After over a year of Covid restrictions and uncertainty, it was a pleasure to take out students from M3 before the half term break. As soon as restrictions began to ease, students were excited and enthusiastic about their first trip of the academic year and chose to visit Matlock Bath and the Heights of Abraham. They enjoyed a ride on the cable cars, a visit down the cavern and a fish and chip lunch by the river. The resilience and determination shown by students who were incredibly apprehensive about the cable cars was incredible!
Miss Williams, Mr Bastow and Miss Gardner were overwhelmed by the impeccable behaviour of all students whilst out in the community and look forward to planning the next class outing. Well done M3 for being such wonderful ambassadors for Derrymount!
We would like to thank you for all your support during what has been a very challenging year for everybody. Let’s hope 2021 is better for everyone.
Happy Christmas from the Derrymount Governors.
Author Tom Palmer has a message for Derrymount students
Don’t forget to visit his website
It is clearly evidenced (below) that Storms of 2020: Brendan, Ciara and Dennis have left their mark on DMS’s adventure school – as well as more widely and destructively around the country, of course.
Can we fix it?
Over the year we have patched up the shelter with taps, extra canvas, branches and home-made industrial strength tent pegs and guys. But as can be seen, we’re getting to the point were we need to think of a replacement. And a replacement is definitely warranted (and needed) as the shelter, and the general area we have developed into our Adventure School, provides an important role in encouraging people into the outdoors (to enjoy the benefits that being outside brings).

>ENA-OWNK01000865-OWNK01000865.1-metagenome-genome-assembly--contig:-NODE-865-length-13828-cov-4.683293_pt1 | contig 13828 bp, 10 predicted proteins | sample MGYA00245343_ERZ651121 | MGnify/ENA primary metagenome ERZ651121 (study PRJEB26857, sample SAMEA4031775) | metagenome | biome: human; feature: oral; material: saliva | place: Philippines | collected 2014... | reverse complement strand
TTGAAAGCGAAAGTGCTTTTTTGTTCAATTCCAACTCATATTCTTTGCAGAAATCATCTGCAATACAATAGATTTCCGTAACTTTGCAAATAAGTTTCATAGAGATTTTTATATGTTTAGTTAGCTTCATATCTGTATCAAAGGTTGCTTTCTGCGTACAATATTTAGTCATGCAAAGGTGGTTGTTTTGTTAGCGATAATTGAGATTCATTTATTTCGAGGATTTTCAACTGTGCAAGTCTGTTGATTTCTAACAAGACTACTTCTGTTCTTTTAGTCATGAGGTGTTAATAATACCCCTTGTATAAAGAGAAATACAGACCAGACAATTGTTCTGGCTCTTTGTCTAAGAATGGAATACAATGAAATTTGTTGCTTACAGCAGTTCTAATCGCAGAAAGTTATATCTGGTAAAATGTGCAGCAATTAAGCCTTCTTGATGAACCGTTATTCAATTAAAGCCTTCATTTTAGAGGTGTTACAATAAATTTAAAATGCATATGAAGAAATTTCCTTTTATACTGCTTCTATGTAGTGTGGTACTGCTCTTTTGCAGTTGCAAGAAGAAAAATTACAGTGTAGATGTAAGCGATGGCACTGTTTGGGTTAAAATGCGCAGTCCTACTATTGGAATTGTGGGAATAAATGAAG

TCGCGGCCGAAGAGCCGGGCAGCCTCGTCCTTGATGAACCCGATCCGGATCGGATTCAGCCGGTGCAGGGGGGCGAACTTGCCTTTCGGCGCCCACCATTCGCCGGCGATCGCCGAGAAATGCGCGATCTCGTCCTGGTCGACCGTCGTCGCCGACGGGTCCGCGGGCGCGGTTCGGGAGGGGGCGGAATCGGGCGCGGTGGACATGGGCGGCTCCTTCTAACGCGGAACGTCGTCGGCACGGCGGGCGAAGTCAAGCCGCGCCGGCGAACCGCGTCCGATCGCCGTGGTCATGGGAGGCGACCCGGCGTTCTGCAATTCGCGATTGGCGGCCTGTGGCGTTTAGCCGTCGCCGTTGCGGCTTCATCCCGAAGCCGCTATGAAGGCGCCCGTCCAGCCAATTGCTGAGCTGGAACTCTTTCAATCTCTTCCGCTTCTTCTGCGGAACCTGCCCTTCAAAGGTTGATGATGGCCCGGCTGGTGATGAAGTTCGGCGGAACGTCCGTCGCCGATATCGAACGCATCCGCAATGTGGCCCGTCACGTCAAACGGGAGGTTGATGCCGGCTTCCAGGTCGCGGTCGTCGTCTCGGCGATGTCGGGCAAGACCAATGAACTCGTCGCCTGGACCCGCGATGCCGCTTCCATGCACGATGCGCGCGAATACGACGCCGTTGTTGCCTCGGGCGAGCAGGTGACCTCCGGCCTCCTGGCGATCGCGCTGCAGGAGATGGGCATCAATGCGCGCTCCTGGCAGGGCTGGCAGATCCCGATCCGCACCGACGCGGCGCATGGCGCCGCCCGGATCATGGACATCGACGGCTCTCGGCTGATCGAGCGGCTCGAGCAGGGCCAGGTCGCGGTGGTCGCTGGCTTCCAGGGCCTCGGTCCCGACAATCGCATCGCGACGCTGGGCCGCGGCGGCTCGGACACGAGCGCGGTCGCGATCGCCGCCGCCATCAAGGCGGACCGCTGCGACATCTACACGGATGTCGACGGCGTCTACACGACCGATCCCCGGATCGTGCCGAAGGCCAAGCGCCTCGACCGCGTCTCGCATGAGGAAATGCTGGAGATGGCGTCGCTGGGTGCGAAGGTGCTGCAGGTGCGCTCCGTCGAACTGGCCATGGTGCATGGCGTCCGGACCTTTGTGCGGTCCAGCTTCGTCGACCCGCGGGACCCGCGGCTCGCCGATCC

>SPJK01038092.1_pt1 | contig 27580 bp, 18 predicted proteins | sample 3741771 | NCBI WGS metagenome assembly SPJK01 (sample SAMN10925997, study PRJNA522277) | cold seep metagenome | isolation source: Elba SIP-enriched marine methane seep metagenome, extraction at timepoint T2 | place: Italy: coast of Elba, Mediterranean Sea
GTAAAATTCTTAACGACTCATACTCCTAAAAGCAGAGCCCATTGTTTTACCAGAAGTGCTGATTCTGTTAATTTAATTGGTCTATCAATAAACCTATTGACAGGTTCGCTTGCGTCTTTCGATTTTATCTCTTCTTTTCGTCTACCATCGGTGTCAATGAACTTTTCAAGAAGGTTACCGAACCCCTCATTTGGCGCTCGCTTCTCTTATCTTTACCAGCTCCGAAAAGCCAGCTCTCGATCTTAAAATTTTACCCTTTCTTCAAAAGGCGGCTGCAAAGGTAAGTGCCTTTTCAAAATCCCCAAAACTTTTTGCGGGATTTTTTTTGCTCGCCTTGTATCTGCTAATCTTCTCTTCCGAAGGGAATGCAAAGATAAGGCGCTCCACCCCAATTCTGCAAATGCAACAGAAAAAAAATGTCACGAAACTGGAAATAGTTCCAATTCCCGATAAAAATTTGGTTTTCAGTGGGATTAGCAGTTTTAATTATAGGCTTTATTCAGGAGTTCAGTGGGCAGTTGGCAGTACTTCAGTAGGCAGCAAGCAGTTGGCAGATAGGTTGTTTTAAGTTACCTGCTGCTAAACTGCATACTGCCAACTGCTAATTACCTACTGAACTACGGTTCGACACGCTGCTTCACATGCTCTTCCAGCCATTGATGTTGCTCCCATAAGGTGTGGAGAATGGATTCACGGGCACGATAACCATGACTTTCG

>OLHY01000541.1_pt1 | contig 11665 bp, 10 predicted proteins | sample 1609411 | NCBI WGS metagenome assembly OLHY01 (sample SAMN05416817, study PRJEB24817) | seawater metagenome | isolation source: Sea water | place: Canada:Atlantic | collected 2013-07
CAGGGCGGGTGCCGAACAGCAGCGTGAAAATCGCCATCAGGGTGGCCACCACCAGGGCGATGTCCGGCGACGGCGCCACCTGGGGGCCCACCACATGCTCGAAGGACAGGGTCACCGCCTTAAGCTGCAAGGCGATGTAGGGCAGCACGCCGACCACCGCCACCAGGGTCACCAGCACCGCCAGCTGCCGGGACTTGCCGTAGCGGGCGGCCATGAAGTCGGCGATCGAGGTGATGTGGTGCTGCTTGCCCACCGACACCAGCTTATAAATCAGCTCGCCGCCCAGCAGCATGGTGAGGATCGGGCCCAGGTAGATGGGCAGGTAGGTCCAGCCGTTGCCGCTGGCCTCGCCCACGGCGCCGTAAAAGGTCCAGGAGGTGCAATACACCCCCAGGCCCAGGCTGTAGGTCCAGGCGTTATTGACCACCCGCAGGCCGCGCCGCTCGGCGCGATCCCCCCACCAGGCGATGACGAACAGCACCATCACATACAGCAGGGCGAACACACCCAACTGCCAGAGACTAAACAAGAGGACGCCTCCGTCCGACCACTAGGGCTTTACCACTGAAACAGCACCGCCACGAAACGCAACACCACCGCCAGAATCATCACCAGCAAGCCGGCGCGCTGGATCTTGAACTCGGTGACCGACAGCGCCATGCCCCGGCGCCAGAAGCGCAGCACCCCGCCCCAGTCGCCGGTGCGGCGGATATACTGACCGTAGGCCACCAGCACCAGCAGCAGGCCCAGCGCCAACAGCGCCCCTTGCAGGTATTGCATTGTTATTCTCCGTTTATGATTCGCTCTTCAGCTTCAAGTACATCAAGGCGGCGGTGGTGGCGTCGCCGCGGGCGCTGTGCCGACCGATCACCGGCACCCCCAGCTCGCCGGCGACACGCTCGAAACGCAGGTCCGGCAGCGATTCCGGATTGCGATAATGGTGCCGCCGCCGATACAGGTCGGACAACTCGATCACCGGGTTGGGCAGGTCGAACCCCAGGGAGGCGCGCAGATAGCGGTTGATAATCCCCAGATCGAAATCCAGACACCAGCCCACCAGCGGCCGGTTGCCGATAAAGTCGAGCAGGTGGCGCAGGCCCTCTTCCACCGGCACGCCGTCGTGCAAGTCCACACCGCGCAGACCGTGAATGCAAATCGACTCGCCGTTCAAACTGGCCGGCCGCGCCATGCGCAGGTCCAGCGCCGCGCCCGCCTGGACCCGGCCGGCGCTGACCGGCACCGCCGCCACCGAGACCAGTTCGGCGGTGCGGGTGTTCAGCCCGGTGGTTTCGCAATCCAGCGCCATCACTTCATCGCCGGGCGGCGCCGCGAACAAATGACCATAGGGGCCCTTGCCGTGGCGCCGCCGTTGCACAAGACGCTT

And so, as we move into the spring, the young people at Derrymount will be involved in a new Outdoor Learning Project called, Shelter 2.0.
And whilst plans are still a bit sketchy at the moment, the vision is for something initially like this (but bigger) …
That will ultimately be developed into something like this…
Well, OK… this might be a little ambitious (and too contained) but there’s no point in NOT dreaming big, is there… after all, that’s what dreaming is all about, isn’t it?
The governing body of your school has one vacancy for a parent governor and is looking for parents who have children at the school. The term ‘parent’ relates to any person who has ‘parental responsibility’ as defined by the Section 576 of the Education Act 1996. If you have any queries about your eligibility as a parent, please contact the Head Teacher for further advice.
We are looking for parents who have the skills required to contribute to effective governance and the success of the school. Your skills may include personal attributes, qualities and capabilities, such as the ability and willingness to learn and develop new skills.
Each nomination must be received at the school by 10.00 am on Tuesday 28th January 2020.
Nominations should be sealed in an envelope marked ‘Nomination for Parent Governor’ and may be delivered by hand, sent with your child, or by post to the school. Electronic nominations must be returned to firstname.lastname@example.org.
The Parent Governor Letter was also posted home.
Forest School is alive and thriving at our Churchmoor Site. In our newly fenced off area at the top of site things are developing well despite the constant downpour creating some lovely mud baths for the young people.
We are incredibly thankful to the Alpkit Foundation for their support of our growing project in helping us to buy a new set of knives and flint and steels, a tree saw, some hammocks and our well-loved Kelly kettle. A lot of what we do with our young people wouldn’t be possible without the support charitable organisations that share our share vision.